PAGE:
A consumer advocate on a 30-year mission to get toxins out of homes and other places explains how to do it—and save money on medical expenses later.
In a single day in 1982, Dadd (Home Safe Home, 1997, etc.) threw out everything in her house she deemed toxic and soon felt much healthier. In this updated version of her original toxins-shedding book, published in 1984, the author goes room-by-room with advice on what to toss, what products or concoctions work perfectly well as nontoxic alternatives and where to find them. The information is well organized and enlightening, and some of the alternatives can be easily made at home. In stores, she writes, nontoxics are more readily available and clearly labeled than ever before—provided the buyer knows what to look for. A wrinkly plain cotton sheet, for instance, is not treated with formaldehyde like the stay-pressed kind. Just be sure to use a nontoxic ironing pad. Dadd is careful to disclose that she is not a doctor, toxicologist or scientist; she is an educated consumer who, like a friendly neighbor, provides readers the benefit of all that she has learned. Her strongest counsel is that these predominantly synthetic toxins, most of them petrochemicals, are making people sick as they waft into indoor air and seep through the pores.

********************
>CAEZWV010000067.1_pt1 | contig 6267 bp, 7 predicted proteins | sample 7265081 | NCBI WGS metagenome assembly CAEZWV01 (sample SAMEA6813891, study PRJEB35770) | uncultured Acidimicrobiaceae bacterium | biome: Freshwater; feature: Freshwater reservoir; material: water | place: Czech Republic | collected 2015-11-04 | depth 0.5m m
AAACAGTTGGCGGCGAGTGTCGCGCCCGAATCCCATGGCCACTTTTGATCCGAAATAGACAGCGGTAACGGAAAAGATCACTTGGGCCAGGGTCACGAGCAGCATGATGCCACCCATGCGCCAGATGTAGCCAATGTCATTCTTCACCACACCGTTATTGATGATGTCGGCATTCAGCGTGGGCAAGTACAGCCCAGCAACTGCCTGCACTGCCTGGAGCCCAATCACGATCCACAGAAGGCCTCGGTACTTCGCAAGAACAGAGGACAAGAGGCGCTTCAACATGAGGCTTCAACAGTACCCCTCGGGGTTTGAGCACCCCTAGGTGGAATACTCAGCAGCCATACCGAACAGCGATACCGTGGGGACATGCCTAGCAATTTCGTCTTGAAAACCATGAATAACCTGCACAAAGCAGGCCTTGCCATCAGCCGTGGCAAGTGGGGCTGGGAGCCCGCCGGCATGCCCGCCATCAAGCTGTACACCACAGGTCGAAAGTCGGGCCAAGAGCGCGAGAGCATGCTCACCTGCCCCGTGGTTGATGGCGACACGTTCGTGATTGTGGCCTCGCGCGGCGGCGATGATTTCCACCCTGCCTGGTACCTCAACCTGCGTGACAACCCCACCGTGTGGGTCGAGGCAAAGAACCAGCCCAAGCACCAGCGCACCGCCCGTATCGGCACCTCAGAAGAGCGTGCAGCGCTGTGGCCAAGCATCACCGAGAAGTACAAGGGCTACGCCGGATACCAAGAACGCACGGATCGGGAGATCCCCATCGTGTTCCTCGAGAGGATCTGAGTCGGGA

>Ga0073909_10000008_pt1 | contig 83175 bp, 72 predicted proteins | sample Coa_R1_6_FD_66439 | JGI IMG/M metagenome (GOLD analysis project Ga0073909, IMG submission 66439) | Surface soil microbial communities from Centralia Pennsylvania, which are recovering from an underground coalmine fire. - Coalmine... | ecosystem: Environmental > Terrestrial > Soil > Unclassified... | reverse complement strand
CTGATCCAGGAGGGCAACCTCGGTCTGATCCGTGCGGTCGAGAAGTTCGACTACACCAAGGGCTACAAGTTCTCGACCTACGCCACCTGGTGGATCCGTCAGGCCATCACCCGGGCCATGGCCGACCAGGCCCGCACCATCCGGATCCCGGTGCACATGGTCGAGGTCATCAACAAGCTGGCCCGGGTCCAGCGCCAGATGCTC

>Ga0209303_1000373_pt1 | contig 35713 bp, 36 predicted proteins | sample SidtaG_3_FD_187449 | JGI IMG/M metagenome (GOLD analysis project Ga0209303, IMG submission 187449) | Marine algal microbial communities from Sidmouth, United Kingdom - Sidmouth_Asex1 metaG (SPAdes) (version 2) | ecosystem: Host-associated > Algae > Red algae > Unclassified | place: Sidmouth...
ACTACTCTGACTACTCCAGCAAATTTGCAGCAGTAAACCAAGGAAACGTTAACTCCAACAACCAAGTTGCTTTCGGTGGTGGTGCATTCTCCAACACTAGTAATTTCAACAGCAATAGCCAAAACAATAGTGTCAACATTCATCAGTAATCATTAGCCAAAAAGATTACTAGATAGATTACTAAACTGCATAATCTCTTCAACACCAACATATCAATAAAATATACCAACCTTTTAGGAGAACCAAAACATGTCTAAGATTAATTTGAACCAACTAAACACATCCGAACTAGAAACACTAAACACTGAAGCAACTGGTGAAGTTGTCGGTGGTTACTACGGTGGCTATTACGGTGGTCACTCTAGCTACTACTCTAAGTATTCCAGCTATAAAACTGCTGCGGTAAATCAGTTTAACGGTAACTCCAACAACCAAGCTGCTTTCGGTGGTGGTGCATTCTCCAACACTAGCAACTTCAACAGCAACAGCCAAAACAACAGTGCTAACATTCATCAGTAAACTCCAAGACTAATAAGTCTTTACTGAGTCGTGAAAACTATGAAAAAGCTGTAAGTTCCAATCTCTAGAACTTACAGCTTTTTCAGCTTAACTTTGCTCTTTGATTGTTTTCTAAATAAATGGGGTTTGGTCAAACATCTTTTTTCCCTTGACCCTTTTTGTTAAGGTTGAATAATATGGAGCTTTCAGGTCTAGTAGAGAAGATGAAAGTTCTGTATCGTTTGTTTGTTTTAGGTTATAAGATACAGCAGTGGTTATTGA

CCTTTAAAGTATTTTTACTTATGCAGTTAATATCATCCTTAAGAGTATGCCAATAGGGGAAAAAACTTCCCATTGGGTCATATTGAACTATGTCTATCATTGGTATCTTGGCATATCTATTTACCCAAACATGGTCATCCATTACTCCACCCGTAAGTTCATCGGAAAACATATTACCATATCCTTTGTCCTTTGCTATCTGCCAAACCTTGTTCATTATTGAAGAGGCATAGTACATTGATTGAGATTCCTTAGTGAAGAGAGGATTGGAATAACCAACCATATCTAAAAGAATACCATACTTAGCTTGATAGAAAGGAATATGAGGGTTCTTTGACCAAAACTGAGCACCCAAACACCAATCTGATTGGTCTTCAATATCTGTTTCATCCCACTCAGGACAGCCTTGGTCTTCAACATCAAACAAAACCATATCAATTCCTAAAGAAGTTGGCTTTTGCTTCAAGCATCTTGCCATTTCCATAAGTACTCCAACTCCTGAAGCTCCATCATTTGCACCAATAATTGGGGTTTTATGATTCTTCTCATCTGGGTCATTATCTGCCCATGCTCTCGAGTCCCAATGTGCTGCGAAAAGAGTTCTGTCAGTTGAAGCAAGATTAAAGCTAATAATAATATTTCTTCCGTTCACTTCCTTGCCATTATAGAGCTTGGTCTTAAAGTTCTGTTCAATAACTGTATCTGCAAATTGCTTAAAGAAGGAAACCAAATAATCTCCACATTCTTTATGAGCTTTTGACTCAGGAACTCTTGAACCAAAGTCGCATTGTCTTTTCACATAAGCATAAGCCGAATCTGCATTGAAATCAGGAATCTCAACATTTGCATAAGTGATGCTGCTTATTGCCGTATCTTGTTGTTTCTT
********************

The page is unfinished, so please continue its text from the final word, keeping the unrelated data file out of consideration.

A competent reference tool for those concerned about the explosion of toxics in our daily lives.